While Cupid fimild, by kind occasion blutt,
And, with the fecret kept, the love increas'd;
The amorous youth frequents the filent groves;
And much he meditates, for much he loves.
he loves: 'tis true; and is belov'd again:
Great are his joys; but will they long remain?
Emma with fmiles receives his present flame;
But, fmiling, will the ever be the fame?
Beautiful looks are rul'd by fickle minds;
And fummer feas are turn'd by fudden winds.
Another love may gain her cafy youth:
Iime changes thought; and flatt'ry conquers truth.
O impotent eftate of human life!
Where hope and fear maintain eternal ftrife;
Where fleeting joy does doubt
And moft we question, what we most defire.
Amongst thy various gifts, great heav'n, beftow
Our cup of love unmix'd; forbear to throw
Bitter ingredients in; nor pall the draught
With nauseous grief: for our ili-judging thought
Hardly enjoys the pleasurable taste;
Cr deems it not fincere; or fears it cannot laft.
With withes rais'd, with jealoufies oppreft,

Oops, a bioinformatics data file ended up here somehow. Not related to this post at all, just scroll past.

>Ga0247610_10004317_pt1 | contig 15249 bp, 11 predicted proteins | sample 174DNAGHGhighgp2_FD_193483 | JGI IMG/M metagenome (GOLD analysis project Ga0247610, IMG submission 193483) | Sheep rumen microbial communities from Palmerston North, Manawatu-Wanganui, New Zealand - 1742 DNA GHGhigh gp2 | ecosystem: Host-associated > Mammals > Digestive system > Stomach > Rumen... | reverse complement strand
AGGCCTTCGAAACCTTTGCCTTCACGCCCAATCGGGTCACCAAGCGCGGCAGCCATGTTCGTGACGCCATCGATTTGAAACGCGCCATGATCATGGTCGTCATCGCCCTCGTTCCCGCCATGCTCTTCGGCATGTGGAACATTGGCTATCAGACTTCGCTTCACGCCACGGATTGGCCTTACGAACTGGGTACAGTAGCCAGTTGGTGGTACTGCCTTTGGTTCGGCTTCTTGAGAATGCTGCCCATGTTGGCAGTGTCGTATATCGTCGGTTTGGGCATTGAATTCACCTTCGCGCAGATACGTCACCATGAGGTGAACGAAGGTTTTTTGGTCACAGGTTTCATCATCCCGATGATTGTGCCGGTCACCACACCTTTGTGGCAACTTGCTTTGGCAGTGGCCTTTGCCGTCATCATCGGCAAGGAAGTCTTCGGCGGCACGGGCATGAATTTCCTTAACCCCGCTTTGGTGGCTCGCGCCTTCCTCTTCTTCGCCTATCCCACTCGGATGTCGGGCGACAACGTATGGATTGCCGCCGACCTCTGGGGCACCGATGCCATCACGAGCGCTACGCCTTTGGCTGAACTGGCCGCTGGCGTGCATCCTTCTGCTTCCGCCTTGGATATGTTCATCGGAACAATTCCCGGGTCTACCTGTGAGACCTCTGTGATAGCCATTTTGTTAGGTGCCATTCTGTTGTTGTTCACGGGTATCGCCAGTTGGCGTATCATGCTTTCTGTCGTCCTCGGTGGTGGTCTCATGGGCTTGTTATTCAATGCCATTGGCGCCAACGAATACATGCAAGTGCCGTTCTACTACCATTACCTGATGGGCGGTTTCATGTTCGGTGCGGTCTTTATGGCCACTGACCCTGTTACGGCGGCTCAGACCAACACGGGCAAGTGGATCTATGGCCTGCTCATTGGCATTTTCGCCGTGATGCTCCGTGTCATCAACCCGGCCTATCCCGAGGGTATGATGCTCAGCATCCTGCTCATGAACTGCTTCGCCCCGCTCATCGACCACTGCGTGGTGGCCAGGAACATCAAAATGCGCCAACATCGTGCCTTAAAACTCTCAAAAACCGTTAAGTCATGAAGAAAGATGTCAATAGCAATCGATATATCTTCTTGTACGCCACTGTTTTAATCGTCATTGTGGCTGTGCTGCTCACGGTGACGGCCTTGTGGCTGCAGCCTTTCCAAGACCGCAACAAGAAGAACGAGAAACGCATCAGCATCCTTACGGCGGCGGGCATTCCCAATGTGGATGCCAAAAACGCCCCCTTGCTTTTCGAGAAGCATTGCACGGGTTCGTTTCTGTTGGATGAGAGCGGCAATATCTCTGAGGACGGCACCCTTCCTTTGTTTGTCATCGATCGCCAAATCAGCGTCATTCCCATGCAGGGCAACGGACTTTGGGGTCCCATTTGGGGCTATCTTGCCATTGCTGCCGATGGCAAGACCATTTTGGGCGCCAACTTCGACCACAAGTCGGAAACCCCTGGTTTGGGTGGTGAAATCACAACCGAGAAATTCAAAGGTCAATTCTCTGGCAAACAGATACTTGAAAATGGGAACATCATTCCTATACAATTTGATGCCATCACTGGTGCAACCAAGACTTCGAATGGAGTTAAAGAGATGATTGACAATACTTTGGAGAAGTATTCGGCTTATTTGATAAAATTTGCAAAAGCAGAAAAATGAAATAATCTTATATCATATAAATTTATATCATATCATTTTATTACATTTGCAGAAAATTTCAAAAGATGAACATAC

(Alternate tyrants of the human breaft)
By one great trial he refolves to prove
The faith of woman, and the force of love.
If, fcanning Emma's virtues, he may find
That beauteous frame inclofe a fteady mind,
He'll fix his hope, of future joy fecure;
And live a flave to Hymen's happy pow'r.
But if the fair one, as he fears, is frail;
If, pois'd aright in reafon's equal fcale,
Light fly her merits, and her faults prevail;
His mind he vows to free from am'rous care,
The latent mitchief from his heart to tear,
Refune his azure arms, and shinç again in war.
South of the caftle, in a verdant glade,
A fpreading beech extends her friendly shade:
Here oft the nymph his breathing vows had heard;
Here oft her filence had her heart declar'd.
As active fpring awak'd her infant buds,
And genial life inform'd the verdant woods;
Henry, in knots involving Emma's name,
Had half exprefs'd and half conceal'd his flame